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Saturday, January 23, 2021

Matters of the Mind: Couples, conflicts and consciousness

The pressure of expectations, impressions and ideations interferes significantly with our real companionships.

Written by Dr Shwetambara Sabharwal | Updated: January 9, 2021 7:49:46 pm
coupleThe strength of a relationship lies in acceptance, open communication and trust. (Source: pixabay)

Our ideas about marriage are fed by movies, fantasies and conversations, long before we even enter into matrimony. Advertisements, selective photo-sharing on social media, filtered reality, and edited stories make us see through rose-tinted glasses, as we embark upon a journey that is far from fantasies.

More often than not, we step into the world of matrimony, ironically, light-headed with expectations of romantic nights, bright mornings with breakfast in bed, families showering us with blessings and our life fragrant with love, lust and perfection.

The pressure of these expectations, impressions and ideations interferes significantly with our real companionships. The reasons are simple. For one, the reality does not match up to our beautifully scripted and illustrated expectations regarding people, places and parties, and second, we despise the cause of that heartbreak, invariably assuming it is the partner who broke all our dreams.

The range of this wreckage is wide. There are colossal fights and damage in some cases; for some, it is scattered. But disappointments in partners is widely and almost universally reported. I could say don’t dream, don’t expect and don’t desire, but instead, I have a simpler to-practice list that may help cope or bring calm and happiness in relationships amongst partners.

Observe them for who they are, not what they should be like or ought to be

You are two different entities with different pasts with many different chapters in your stories. These stories and experiences have constructed you differently and so you will see things, feel and act differently. The dreams can thus be shared and laughed together at, while keenly listening to each other’s stories and watching compassionately your unique paths merge.

Recognise the diversity and value its presence

The strength of a relationship lies in acceptance, open communication and trust. Diversity is often looked at as a threat and we reject or criticise when people are different from us. Acceptance of this diversity is the first step towards eating down a strong foundation for a healthy relationship. I usually go further by saying that don’t stop at acceptance. Value the diversity, unique ideas, thoughts, opinions and cultures as growth factors for your personal self and your partnership.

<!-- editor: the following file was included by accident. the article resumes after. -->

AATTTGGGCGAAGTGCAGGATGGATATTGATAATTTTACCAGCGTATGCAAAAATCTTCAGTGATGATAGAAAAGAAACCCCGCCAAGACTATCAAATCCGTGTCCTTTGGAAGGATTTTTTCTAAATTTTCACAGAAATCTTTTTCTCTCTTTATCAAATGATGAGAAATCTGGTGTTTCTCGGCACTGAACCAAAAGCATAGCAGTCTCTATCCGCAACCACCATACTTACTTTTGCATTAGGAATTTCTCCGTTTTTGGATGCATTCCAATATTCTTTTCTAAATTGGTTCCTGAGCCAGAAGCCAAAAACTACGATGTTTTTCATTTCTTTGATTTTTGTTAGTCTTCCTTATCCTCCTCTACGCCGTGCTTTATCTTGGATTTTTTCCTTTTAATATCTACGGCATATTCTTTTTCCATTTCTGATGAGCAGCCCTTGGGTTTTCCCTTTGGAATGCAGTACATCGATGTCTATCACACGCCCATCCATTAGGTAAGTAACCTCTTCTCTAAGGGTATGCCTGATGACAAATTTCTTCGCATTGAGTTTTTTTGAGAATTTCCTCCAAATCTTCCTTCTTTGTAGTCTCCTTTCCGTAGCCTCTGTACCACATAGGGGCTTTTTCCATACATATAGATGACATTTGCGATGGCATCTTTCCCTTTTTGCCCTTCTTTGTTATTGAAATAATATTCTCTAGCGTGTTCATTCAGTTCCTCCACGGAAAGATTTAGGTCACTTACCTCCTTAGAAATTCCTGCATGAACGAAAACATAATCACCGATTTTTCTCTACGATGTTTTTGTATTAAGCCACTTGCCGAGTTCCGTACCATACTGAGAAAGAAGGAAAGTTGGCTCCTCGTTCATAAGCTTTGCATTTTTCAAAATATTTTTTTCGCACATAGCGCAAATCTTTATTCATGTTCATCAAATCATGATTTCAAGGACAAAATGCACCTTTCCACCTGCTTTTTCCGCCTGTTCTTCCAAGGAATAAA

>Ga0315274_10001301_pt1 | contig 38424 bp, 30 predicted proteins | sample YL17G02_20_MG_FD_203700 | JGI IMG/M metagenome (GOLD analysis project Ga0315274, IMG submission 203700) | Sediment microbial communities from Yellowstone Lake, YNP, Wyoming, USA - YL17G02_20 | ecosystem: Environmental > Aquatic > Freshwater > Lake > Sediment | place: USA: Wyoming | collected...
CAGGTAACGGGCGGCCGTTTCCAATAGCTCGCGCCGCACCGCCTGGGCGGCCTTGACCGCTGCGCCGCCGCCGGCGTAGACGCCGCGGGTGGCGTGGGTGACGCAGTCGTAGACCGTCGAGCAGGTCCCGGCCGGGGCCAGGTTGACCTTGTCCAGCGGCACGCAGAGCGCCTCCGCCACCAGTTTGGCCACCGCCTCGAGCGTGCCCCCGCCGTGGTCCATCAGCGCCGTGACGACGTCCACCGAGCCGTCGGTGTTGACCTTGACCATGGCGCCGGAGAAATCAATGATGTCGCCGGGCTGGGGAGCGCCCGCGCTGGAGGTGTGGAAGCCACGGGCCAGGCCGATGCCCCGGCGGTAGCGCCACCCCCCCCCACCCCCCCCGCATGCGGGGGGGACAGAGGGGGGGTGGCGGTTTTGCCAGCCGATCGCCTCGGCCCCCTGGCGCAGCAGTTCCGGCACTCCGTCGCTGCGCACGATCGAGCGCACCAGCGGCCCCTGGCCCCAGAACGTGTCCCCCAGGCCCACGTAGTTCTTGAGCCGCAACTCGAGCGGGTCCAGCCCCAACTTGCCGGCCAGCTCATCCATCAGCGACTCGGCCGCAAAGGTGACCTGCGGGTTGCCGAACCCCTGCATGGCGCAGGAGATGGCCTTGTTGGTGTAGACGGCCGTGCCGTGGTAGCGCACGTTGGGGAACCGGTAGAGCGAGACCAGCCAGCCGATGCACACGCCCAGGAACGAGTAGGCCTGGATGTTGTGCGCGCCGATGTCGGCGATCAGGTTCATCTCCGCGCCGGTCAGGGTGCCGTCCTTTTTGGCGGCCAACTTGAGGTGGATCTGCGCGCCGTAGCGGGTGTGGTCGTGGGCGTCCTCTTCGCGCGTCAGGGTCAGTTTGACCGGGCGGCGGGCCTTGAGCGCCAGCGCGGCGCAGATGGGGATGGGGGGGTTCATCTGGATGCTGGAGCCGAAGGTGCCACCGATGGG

Stop trying to change her/him/others

Most fights I hear are about “I want him to change” or “Why can’t she do this differently?”. Our mind perfectly justifies what we want, making us persuade and argue, believing strongly that it is for his good or her advantage, good for the family, for the betterment of our social relationships and so on. Becoming conscious of your partner’s inner voice and embracing it is the biggest bond that we can aim for. Changing or modifying someone communicates rejection, inequality and dissatisfaction with the way your partner is. Come to think of it, your conflicts could be arising out of lessons learnt from fantasies written by a talented writer, executed by a powerhouse director, and promoted by a marketing genius, who just meant to entertain.

That which frustrates you, is your perception

The power of perceptions has no boundaries. I rely heavily on this practice in my personal life too. The liberation that comes with not needing someone else to bring you peace, and rethinking perceptions that help you generate it, recognise it, birth and nurture it within yourself is the value I wish for people to recognise. It, unfortunately, is not a one-time achieved and owned asset, it needs consistent conviction, practice and restoration. Motivating ourselves to perceive our partners in ways that give us contentment, choosing to see what is rather than what could be, respecting reality and not chasing fiction is an investment that doesn’t disappoint in relationships.

Practice humility

I am tempted to mark this practice as the all-important, baseline work that we, our community and race need to aim towards if we want to live in peace and with compassion. Our ego, pride and arrogance come in the way of the simplest and most fulfilling pleasures of life. In the words of Herman Hesse:

“It is not for me to judge another man’s life. I must judge, I must choose, I must spurn, purely for myself. For myself, alone.”

To focus on self-improvement and not that of the other, to be willing to say “I need to grow”, and to have the courage to state that “I stand corrected”, is true humility. So long as we hold a magnifying glass at the other, we cannot be rid of our pride. We need to turn inwards and work toward the best version of ourselves. As Ernest Hemingway put it: “There is nothing noble in being superior to your fellow man; true nobility is being superior to your former self.”

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